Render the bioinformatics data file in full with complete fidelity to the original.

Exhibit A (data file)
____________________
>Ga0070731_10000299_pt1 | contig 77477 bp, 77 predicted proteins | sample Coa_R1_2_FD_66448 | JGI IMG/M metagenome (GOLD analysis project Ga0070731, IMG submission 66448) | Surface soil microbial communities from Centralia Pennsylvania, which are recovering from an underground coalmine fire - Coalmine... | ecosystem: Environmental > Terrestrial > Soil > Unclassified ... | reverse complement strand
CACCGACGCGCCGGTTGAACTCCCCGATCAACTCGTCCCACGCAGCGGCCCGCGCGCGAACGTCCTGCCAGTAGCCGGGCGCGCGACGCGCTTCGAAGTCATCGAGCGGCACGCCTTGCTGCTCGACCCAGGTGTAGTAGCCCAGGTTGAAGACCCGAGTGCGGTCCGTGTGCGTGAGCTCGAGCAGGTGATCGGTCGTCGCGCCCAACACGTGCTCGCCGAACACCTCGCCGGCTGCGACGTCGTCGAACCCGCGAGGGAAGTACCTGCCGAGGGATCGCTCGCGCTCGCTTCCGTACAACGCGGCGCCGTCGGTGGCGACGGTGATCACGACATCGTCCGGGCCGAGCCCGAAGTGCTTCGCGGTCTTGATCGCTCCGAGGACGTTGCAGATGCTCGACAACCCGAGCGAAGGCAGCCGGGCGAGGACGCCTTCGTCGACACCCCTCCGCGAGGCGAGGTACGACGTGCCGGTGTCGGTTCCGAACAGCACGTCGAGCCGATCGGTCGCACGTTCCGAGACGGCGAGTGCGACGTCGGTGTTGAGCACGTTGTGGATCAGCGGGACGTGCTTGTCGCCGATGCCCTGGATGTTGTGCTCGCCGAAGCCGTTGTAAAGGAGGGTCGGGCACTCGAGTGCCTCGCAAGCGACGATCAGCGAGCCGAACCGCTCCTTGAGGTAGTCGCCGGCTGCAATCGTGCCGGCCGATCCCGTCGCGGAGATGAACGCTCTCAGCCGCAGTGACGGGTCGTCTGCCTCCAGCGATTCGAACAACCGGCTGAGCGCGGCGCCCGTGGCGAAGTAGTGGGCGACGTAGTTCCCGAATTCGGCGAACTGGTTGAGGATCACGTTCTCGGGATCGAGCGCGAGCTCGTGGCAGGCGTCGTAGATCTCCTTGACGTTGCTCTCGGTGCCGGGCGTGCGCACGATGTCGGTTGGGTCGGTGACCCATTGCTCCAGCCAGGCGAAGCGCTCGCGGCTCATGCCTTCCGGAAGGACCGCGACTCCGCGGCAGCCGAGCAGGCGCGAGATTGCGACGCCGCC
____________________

>Ga0070731_10000299_pt1 | contig 77477 bp, 77 predicted proteins | sample Coa_R1_2_FD_66448 | JGI IMG/M metagenome (GOLD analysis project Ga0070731, IMG submission 66448) | Surface soil microbial communities from Centralia Pennsylvania, which are recovering from an underground coalmine fire - Coalmine... | ecosystem: Environmental > Terrestrial > Soil > Unclassified ... | reverse complement strand
CACCGACGCGCCGGTTGAACTCCCCGATCAACTCGTCCCACGCAGCGGCCCGCGCGCGAACGTCCTGCCAGTAGCCGGGCGCGCGACGCGCTTCGAAGTCATCGAGCGGCACGCCTTGCTGCTCGACCCAGGTGTAGTAGCCCAGGTTGAAGACCCGAGTGCGGTCCGTGTGCGTGAGCTCGAGCAGGTGATCGGTCGTCGCGCCCAACACGTGCTCGCCGAACACCTCGCCGGCTGCGACGTCGTCGAACCCGCGAGGGAAGTACCTGCCGAGGGATCGCTCGCGCTCGCTTCCGTACAACGCGGCGCCGTCGGTGGCGACGGTGATCACGACATCGTCCGGGCCGAGCCCGAAGTGCTTCGCGGTCTTGATCGCTCCGAGGACGTTGCAGATGCTCGACAACCCGAGCGAAGGCAGCCGGGCGAGGACGCCTTCGTCGACACCCCTCCGCGAGGCGAGGTACGACGTGCCGGTGTCGGTTCCGAACAGCACGTCGAGCCGATCGGTCGCACGTTCCGAGACGGCGAGTGCGACGTCGGTGTTGAGCACGTTGTGGATCAGCGGGACGTGCTTGTCGCCGATGCCCTGGATGTTGTGCTCGCCGAAGCCGTTGTAAAGGAGGGTCGGGCACTCGAGTGCCTCGCAAGCGACGATCAGCGAGCCGAACCGCTCCTTGAGGTAGTCGCCGGCTGCAATCGTGCCGGCCGATCCCGTCGCGGAGATGAACGCTCTCAGCCGCAGTGACGGGTCGTCTGCCTCCAGCGATTCGAACAACCGGCTGAGCGCGGCGCCCGTGGCGAAGTAGTGGGCGACGTAGTTCCCGAATTCGGCGAACTGGTTGAGGATCACGTTCTCGGGATCGAGCGCGAGCTCGTGGCAGGCGTCGTAGATCTCCTTGACGTTGCTCTCGGTGCCGGGCGTGCGCACGATGTCGGTTGGGTCGGTGACCCATTGCTCCAGCCAGGCGAAGCGCTCGCGGCTCATGCCTTCCGGAAGGACCGCGACTCCGCGGCAGCCGAGCAGGCGCGAGATTGCGACGCCGCC